The short answer is no.
I’ve been studying the Thai alphabet for the last 4 weeks. Thai has a lot of letters.
Here’s what I’ve learned so far:
- There are 44 consonants
- Only 42 are now in use. I still haven’t understood what happened to the other two, and given all the things I am trying to assimilate, I am just having to let go of this one.
- The consonants are broken down into 3 groups: Middle Class, High Class and Low Class.
- Some consonants have totally different sounds at the start and end of words—if you can figure out where they end since there is no spacing between words.
- I think there are 32 of them.
- The first point isn’t exactly true. There are 28 vowel forms (no don’t ask me what that actually means as I can’t tell you) and 4 tone marks.
- I only know 24 at the moment, and of those, 12 are short and 12 are long.
The difference between short and long:
vs. a Latin presenter shouting:
In English, irrespective of the length, the word has the same meaning. Not so with Thai.
And since I’ve decided to harp on this topic, in my quest to figure out how many vowels Thai has, I came across a great response on a language chat board:
I think you’re comparing apples and oranges. In English there are 5 vowel characters ( a e i o u and sometimes y) (“AAaa!! Some people say there are 5 vowel characters in English and others say 6 … etc.” :-) But anyway, there’s a lot more vowel sounds than just those 5 (or 6) because you can combine them to form words like “ceiling” which might as well be spelled “ceeling” or “sealing” or so don’t kid yourself kids.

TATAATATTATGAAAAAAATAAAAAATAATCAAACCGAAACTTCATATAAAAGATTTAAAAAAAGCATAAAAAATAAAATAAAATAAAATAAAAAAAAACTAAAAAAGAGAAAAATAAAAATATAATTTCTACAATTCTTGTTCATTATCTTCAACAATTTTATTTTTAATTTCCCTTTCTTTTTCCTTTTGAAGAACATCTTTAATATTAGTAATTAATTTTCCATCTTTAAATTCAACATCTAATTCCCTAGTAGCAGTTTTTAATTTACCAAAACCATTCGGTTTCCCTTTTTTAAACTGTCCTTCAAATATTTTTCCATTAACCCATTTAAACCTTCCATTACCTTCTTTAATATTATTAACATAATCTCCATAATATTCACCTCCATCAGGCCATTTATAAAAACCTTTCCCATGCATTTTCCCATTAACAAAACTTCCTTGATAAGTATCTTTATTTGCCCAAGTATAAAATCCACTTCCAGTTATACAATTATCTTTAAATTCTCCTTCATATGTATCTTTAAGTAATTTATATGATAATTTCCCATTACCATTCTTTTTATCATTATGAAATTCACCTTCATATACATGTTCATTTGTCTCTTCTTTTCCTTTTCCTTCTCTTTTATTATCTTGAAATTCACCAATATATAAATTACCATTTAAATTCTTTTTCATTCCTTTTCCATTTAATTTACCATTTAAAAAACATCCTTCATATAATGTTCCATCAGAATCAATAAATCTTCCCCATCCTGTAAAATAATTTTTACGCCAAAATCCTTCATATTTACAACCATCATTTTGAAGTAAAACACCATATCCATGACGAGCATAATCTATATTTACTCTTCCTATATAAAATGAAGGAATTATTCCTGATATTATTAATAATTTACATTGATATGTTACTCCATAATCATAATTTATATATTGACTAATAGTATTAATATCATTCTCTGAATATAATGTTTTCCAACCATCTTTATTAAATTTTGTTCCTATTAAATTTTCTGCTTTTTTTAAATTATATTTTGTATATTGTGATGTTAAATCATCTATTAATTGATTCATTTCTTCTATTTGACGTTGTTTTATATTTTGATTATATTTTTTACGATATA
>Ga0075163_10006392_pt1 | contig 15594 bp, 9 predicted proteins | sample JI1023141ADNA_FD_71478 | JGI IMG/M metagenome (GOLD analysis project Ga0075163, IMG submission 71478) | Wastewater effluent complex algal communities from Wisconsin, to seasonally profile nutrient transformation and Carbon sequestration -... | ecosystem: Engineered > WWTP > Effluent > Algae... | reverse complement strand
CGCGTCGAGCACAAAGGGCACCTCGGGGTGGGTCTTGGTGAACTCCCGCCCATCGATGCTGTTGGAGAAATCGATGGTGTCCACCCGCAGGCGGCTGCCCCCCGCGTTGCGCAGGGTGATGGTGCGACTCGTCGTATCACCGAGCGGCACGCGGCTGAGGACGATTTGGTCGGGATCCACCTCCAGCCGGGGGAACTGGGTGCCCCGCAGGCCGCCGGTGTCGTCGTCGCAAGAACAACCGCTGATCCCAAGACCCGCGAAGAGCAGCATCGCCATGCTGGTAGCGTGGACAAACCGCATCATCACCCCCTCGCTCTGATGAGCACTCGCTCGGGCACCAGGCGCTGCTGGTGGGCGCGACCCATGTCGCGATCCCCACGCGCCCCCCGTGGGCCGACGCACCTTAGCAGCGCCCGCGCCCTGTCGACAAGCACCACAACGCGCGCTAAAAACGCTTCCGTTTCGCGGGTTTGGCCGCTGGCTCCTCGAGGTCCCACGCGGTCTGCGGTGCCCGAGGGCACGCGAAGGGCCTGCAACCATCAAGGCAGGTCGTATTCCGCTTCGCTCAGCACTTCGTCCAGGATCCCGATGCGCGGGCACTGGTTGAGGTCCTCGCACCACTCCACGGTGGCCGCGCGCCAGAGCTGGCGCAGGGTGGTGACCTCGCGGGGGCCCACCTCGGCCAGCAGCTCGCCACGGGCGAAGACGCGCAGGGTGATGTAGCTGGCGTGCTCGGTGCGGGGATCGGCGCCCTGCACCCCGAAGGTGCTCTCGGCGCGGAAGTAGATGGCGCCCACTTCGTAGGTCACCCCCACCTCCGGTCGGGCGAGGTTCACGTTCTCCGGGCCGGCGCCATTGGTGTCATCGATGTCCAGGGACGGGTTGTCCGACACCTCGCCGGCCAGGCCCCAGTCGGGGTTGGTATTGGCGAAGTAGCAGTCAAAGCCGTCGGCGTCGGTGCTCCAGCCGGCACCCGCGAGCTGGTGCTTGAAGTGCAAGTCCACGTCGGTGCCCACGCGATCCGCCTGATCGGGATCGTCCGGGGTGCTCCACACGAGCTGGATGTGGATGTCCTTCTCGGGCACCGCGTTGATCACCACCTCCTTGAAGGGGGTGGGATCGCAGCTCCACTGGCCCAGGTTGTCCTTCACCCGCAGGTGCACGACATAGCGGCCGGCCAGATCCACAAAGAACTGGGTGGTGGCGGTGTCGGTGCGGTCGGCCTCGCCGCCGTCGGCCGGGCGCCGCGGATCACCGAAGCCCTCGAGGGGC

NOT ONLY THAT, but the sound of the vowel very much depends on the consonants in the word too. Getting scared? You will be: a in “hat” is hardly the same as a in “later”. There are dozens and dozens more.
At least in Thai when you see a vowel (or vowel combination) YOU KNOW what it’s gonna sound like. :-) 28 vowels really means 28 sounds. No hidden charges, no small print.
Cheers Chanchao wherever you are. This is a brilliant point and it is one of the reasons learning to write Thai actually helps beginners master the pronunciation.
If you are scratching your head at this point, you will understand why I decided to take an extended break from my lessons when our future in Thailand was temporarily up in the air.
Now that we are definitely staying—Yay—I need to get back to the books, and sounding out basic letter combinations like a first-grader. The road ahead is long and steep but I’ve invested in some good orthopedics and crampons.